Today theJournal.ie covered a story that many in the cannabis space in Ireland is aware of for the last year or so. That story is Minister Frank Feighan, the Minister with responsibility for our National Drug Strategy, who held private meetings with a well know anti-cannabis group, The Cannabis Risk Alliance (CRA). I have sourced the relevant documents pertaining to this story along with the timeline of events between Minister Feighan and the CRA.
Communications between the CRA began in June 2019, after their letter to the editor was published in the Irish Times in May 2019, this letter was also privately sent to Minister Feighan. In June 2019 CRA agreed to meet Minister Feighan to discuss “concerns regarding escalating cannabis-related harm in Ireland” and asked that this topic be given “immediate priority” under the National Drug Strategy. In their correspondence, the CRA express worry at the notion of legalisation and show a dislike that the discussion around cannabis is now more active in society, a problem which the CRA believe need to be solved.
In January 2021 a string of emails passed between CRA and Minister Feighan to schedule a meeting on the 26th of January. Minister Feighan himself asked the CRA to forward the agenda, allowing them to choose and direct where this discussion would go. On that agenda was “the importance of language when discussing medicinal cannabis”, given their May 2019 letter declaring that medical cannabis was a gateway to full legalisation, we can conclude that the group advocated retaining an overly restrictive MCAP to the detriment of patients as members of the CRA before having argued against the medicinal benefits of cannabis. They claim the term “medical cannabis” is misleading the public. They close their agenda by stating that “full transparency regarding funding and conflicts of interest is extremely important”, I will just leave that comment there and you can make your own minds up on that.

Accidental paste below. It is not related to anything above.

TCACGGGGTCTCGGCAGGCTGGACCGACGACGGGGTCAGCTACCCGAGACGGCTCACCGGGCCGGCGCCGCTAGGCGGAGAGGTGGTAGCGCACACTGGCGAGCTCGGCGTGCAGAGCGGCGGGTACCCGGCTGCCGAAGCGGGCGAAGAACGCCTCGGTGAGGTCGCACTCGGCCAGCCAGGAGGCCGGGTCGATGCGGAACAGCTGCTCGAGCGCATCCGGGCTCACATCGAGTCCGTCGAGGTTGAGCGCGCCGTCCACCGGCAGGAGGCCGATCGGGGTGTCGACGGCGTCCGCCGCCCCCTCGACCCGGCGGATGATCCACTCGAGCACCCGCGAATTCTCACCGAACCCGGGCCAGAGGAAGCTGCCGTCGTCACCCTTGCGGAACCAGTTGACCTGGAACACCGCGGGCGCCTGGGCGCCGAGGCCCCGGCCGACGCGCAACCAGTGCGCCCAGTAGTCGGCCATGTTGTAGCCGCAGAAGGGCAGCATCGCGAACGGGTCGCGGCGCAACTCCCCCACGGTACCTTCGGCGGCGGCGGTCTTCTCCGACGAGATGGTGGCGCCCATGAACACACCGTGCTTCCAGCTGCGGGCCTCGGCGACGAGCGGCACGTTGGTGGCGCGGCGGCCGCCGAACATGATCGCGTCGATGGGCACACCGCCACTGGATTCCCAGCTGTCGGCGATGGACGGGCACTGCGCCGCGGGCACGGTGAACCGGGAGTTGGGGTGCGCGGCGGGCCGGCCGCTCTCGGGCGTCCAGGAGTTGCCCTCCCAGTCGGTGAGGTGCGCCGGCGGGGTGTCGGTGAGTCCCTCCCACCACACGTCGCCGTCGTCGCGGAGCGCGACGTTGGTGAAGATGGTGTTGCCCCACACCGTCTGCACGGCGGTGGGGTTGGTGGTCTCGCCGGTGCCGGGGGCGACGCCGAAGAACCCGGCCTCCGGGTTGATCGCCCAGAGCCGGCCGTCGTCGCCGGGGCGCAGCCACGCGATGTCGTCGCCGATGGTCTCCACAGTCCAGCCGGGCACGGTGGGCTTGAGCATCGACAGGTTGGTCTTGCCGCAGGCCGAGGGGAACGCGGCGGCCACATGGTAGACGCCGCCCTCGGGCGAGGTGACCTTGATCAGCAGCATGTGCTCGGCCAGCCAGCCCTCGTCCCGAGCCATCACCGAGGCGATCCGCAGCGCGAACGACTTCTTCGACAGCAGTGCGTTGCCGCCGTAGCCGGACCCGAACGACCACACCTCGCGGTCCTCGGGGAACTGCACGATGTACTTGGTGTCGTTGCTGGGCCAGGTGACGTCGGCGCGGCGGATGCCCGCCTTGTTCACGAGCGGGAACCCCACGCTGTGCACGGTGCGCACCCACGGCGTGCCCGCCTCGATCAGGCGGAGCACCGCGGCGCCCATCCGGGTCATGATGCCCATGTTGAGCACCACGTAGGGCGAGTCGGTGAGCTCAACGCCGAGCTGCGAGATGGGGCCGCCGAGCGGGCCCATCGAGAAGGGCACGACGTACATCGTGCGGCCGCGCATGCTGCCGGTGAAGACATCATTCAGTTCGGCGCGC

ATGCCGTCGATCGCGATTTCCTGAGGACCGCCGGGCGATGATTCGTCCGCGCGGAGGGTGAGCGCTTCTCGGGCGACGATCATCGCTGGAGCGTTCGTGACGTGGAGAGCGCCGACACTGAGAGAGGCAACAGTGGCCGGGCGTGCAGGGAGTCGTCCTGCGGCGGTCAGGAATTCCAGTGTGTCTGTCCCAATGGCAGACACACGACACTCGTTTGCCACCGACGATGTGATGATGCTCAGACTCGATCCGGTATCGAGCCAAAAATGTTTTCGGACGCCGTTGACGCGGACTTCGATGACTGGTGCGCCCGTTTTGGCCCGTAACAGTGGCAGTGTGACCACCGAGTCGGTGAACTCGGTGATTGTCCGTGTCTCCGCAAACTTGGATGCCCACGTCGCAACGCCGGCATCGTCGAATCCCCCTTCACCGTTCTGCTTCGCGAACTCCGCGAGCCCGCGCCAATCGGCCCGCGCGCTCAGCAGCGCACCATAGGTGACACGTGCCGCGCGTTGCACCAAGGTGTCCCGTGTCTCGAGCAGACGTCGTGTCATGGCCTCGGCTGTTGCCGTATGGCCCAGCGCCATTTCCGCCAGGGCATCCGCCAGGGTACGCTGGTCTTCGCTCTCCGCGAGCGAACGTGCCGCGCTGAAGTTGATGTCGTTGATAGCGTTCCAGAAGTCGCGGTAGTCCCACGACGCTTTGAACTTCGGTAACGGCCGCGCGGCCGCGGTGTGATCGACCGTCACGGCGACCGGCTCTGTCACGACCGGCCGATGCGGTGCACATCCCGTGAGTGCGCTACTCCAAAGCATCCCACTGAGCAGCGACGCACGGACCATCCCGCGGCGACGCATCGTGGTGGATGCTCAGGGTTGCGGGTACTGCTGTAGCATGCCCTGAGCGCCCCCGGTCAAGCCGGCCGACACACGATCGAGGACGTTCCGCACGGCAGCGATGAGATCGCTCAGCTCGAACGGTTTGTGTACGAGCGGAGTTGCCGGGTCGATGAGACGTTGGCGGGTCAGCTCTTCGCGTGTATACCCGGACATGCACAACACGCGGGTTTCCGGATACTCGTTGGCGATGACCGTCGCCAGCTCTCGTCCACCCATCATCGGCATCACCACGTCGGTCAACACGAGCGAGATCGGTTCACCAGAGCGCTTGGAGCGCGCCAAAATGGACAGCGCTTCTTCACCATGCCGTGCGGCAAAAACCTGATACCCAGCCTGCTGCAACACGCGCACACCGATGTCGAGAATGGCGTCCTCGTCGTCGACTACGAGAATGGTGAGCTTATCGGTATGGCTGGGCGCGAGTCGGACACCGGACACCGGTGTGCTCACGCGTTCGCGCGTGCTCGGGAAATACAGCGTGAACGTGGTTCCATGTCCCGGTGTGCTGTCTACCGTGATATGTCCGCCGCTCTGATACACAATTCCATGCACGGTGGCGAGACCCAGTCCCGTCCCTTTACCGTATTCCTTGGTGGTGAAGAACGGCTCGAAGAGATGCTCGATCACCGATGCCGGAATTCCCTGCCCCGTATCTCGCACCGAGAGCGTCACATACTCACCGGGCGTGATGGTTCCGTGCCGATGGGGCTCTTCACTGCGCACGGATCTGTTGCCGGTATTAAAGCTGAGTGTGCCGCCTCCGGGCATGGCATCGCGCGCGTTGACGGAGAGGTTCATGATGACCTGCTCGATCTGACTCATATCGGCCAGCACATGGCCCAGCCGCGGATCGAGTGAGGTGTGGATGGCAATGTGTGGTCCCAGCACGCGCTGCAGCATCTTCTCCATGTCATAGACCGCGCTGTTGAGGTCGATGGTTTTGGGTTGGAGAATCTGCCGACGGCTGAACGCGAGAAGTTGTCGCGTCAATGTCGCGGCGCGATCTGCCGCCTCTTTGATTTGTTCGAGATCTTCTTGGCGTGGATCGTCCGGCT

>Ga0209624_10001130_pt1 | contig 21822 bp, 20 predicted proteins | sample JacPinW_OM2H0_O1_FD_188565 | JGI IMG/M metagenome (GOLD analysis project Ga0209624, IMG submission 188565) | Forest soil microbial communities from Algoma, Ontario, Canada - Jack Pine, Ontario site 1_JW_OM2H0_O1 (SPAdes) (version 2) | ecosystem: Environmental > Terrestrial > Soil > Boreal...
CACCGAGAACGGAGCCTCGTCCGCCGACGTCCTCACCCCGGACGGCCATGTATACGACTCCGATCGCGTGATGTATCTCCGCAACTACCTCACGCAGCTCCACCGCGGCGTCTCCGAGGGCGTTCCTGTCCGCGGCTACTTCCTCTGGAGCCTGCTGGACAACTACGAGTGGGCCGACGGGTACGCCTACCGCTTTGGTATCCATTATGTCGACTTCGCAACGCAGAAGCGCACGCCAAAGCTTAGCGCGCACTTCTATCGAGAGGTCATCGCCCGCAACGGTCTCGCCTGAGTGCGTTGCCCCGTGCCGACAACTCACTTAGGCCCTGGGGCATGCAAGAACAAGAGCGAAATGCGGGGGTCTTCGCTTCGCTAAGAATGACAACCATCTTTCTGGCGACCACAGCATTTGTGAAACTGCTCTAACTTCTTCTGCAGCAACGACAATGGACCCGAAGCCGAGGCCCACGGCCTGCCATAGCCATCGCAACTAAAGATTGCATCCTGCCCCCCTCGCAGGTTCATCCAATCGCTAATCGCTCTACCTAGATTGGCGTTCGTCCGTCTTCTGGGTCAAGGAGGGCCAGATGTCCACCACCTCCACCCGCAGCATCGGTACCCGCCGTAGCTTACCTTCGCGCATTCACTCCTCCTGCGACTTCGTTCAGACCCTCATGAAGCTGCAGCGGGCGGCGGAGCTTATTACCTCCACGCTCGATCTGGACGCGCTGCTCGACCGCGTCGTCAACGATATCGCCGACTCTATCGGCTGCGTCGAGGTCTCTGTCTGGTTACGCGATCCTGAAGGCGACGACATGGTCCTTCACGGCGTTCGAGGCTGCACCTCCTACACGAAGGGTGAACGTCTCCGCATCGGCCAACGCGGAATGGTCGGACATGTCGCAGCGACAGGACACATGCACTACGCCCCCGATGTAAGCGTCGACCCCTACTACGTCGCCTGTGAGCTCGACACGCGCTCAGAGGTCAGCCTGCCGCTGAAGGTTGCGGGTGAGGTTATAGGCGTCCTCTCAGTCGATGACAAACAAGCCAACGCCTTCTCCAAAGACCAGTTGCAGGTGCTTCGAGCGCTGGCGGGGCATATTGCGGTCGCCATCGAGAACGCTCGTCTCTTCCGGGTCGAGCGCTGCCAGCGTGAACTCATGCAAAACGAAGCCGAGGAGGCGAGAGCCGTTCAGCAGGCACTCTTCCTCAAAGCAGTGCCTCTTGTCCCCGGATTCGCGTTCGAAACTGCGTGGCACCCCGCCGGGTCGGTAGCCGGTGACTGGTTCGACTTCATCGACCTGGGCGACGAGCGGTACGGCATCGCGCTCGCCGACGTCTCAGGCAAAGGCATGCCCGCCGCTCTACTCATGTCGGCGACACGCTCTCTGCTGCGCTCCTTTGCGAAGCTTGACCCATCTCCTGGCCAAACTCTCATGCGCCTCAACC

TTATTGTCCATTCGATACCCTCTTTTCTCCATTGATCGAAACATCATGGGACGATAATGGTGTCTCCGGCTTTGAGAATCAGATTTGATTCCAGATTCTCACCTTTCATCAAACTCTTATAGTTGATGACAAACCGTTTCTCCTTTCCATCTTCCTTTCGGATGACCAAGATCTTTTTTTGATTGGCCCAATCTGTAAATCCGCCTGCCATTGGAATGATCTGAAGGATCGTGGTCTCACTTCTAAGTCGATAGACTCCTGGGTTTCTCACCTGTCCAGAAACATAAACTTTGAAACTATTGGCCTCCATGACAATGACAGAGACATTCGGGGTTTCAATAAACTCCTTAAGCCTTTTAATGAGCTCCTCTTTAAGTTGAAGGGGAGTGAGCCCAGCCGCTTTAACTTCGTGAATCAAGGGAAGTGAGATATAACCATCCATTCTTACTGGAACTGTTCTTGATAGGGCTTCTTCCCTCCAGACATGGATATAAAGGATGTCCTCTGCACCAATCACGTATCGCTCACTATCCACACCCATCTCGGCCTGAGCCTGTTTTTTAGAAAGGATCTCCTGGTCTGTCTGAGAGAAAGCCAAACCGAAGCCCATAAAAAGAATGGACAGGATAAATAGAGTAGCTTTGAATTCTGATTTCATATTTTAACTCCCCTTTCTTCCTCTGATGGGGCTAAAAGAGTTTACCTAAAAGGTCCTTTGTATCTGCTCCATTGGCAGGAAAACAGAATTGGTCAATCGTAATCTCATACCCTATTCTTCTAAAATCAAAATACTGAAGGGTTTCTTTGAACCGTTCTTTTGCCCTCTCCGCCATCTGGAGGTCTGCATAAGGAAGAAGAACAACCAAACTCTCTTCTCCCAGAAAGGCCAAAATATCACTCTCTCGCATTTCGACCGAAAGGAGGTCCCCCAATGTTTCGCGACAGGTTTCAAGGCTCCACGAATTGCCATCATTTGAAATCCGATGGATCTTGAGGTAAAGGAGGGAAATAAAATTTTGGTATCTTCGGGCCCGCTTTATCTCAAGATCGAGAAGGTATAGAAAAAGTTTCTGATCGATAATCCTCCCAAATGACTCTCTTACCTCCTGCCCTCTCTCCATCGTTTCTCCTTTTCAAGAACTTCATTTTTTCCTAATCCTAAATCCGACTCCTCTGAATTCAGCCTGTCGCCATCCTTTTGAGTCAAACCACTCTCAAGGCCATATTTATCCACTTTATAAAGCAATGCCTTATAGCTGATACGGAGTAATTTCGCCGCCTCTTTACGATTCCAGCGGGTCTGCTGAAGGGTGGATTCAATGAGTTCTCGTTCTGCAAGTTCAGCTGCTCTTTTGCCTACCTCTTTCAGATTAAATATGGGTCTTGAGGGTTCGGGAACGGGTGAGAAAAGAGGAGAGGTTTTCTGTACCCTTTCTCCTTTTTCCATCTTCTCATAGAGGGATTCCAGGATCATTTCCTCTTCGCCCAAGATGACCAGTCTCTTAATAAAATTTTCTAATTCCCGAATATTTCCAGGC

In February 2021 Minister Feighan writes to the CRA to thank them for an informative meeting and assures the CRA they have the Minister’s full support regarding cannabis and related harms. Minister Feighan further goes on to say he would be happy to have further engagement with the CRA and their important work.
In November 2021 a leading member of the CRA, Dr Bobby Smyth was appointed to the Oversight Committee of our National Drug Strategy when Minister Feighan established a new structure for the Committee. This new structure also led to the shock removal of the Ireland Chapter of the International Nurses Society on Addiction from the Committee. Following public outcry and media coverage, their representative was reinstated to the Committee.
While this activity is not contrary to the Lobbying Act 2015 as the CRA does not have any full-time employees, a condition that must be met under the act, it is still in my opinion a form of. Transparency Ireland has advocated closing this loophole which enables groups without employees to avoid being designated as lobbyists. Although no complaints about organisations or individuals using this loophole to hide communications. Lobbying is an important part of the policy-making process, it remains open to abuse revolving doors and incomplete information and scrutiny available. A great resource for lobbying standards is Transparency International Ireland's “ Responsible Lobbying: A Short Guide to Ethical Lobbying and Public Policy Engagement for Professionals, Executives and Activists.”
If you would like to lodge a complaint to Transparency Ireland, you can do so by emailing firstname.lastname@example.org
You can find the above documents on Crainn's reddit